The latest Relationships @Work study found that millennials rely on their work friends to boost their moods with 39% reporting that friendships made them more productive and 50% saying that friendships were motivating.

Gallup found that close work friendships boost employee satisfaction by 50% and people with a best friend at work are seven times more likely to be fully engaged in their work.

In Matthew Lieberman’s book Social: Why Our Brains Are Wired to Connect, he discovered that with an economist’s mindset where you put a price tag on relationships, a friend you see on most days is like earning an additional $100,000 each year. That’s quite a value from a social connection.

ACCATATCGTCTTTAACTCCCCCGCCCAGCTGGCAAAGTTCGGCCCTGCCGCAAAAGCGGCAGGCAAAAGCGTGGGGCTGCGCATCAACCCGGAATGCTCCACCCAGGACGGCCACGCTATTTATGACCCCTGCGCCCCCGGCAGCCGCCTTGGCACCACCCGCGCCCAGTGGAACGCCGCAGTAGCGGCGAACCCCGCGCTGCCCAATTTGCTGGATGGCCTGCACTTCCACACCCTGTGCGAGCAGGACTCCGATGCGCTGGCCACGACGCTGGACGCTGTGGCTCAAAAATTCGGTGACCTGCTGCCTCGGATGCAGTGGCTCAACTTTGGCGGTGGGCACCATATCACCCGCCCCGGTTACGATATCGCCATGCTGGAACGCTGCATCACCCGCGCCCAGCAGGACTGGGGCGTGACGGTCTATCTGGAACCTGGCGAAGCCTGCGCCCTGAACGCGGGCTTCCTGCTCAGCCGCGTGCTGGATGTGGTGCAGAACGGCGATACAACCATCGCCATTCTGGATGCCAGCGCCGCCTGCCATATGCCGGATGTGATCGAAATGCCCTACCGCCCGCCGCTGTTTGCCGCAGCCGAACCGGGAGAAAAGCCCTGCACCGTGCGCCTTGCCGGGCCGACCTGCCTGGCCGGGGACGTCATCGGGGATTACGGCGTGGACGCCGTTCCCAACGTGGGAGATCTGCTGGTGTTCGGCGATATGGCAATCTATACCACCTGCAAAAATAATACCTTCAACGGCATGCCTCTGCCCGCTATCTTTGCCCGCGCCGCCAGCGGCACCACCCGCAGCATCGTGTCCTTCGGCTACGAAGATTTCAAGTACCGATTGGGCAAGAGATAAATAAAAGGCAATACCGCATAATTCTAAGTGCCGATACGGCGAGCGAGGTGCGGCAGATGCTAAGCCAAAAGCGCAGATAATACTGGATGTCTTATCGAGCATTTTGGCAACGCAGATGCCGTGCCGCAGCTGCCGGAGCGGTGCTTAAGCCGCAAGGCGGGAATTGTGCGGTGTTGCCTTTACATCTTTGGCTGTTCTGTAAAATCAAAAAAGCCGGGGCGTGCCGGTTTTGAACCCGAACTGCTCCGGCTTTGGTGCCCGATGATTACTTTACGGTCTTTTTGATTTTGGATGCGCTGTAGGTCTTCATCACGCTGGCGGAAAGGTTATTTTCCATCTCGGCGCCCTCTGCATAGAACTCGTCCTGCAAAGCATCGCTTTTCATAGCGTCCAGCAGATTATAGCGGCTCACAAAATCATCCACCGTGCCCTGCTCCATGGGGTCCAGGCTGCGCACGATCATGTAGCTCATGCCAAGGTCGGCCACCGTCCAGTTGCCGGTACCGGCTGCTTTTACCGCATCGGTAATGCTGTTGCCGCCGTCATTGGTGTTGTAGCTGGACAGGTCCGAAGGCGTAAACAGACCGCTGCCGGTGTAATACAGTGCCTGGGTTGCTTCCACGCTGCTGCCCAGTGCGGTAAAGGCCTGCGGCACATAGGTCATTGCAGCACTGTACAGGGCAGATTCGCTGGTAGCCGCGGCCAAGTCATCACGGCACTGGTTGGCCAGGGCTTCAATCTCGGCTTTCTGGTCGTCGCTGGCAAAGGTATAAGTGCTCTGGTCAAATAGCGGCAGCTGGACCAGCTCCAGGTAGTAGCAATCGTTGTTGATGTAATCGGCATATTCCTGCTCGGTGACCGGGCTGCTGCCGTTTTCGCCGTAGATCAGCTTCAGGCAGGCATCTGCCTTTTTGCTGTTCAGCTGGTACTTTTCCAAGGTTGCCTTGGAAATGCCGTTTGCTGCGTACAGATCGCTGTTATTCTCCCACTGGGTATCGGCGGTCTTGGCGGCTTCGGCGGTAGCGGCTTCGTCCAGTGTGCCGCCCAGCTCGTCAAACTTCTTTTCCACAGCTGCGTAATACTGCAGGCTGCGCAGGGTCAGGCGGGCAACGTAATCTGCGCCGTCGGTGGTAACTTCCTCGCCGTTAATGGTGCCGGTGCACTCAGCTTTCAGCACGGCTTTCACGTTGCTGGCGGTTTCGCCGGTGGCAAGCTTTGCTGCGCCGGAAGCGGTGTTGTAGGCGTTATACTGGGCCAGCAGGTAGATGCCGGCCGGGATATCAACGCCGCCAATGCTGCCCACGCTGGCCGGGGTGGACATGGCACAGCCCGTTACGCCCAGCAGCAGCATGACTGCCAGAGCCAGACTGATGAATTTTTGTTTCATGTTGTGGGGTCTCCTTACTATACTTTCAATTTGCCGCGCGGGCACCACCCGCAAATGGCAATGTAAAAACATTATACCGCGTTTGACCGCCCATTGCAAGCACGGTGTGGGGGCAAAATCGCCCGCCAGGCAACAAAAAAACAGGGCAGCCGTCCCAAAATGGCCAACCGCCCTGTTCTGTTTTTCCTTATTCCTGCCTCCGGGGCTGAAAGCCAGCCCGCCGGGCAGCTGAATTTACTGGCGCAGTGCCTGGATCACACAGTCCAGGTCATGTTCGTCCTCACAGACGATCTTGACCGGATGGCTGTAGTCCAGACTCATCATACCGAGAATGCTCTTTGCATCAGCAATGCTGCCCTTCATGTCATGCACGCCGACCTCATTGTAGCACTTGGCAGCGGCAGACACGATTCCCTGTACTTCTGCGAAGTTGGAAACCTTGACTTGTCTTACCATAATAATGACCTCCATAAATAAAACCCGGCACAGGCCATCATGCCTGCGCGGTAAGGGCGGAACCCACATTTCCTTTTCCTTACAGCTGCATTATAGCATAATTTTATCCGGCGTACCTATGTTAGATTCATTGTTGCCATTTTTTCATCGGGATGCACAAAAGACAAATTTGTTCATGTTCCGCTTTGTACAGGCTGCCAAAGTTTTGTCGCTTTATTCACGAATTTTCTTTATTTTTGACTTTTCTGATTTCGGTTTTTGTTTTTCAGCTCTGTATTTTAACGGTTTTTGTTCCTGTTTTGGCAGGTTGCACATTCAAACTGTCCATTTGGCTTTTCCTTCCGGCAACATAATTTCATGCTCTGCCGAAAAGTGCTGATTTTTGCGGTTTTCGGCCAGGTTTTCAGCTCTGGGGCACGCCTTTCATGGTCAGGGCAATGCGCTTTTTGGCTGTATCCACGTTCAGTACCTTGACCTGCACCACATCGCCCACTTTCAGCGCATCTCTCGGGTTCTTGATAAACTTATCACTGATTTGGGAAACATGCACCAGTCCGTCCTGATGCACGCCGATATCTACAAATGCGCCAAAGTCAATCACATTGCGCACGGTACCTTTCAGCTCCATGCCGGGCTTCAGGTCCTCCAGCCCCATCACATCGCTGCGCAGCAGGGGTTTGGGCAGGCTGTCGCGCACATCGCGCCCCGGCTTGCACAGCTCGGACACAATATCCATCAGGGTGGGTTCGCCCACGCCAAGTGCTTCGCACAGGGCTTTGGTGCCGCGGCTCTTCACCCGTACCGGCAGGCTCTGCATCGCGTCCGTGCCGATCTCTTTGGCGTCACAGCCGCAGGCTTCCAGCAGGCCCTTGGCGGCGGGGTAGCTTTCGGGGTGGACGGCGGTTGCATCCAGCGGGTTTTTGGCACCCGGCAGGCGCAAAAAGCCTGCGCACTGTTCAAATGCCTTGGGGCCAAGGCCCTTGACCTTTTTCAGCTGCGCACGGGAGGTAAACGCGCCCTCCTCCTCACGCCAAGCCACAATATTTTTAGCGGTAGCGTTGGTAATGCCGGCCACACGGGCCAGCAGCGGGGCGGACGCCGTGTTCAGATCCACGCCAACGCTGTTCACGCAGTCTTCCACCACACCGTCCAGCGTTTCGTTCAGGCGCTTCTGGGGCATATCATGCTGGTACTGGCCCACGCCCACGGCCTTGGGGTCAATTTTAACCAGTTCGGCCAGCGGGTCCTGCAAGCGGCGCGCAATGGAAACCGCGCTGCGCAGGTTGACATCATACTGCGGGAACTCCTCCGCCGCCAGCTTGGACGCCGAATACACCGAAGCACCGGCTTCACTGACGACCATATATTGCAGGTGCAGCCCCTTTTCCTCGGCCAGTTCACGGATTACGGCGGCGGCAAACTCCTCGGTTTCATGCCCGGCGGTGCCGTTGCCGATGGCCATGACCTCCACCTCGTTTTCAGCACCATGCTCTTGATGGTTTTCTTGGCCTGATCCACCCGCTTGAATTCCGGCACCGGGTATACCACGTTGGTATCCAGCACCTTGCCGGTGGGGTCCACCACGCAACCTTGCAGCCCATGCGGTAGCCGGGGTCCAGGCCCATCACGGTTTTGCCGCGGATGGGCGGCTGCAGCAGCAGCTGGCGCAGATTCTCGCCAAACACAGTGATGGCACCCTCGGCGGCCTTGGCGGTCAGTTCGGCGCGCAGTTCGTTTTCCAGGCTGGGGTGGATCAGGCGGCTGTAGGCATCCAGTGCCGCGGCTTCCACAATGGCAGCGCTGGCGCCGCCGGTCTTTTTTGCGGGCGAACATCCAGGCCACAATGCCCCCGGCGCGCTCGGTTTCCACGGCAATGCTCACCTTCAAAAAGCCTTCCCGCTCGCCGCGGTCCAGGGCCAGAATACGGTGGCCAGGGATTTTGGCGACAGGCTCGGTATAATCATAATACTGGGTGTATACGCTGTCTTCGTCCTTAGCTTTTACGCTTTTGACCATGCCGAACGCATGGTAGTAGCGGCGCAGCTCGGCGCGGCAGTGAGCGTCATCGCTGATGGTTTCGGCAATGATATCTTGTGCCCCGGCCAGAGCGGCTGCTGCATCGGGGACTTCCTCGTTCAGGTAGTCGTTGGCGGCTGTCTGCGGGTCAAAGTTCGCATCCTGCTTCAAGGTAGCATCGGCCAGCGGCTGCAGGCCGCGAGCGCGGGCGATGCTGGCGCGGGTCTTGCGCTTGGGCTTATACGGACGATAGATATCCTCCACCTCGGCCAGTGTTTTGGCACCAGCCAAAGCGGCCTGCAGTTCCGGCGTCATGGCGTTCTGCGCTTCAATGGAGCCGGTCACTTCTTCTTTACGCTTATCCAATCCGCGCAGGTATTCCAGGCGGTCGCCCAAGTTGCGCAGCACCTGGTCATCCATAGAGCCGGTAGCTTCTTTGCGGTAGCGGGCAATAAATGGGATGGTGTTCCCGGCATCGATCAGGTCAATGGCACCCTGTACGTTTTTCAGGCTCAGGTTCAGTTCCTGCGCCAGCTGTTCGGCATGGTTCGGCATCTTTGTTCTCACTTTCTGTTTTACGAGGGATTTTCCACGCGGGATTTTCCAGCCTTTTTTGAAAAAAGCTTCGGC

Innovation psychologist Amantha Imber says, “Having a friend at work, or more broadly people that you trust and people that you feel will support you, is really important for boosting confidence and when you’re confident that can lead to all sorts of positive work outcomes.”

And executive coach and organizational psychologist Michelle Pizer states that having a genuine friend in the workplace “makes us feel safer to take risks” because we know someone has our back.

Once we understand that workplace friendships are more than simply a fun way to pass the day, the real question is how to build them. Some may say it takes months or even years, but who has that much time? We need friends and we need them now. Arthur Aron may have the answer.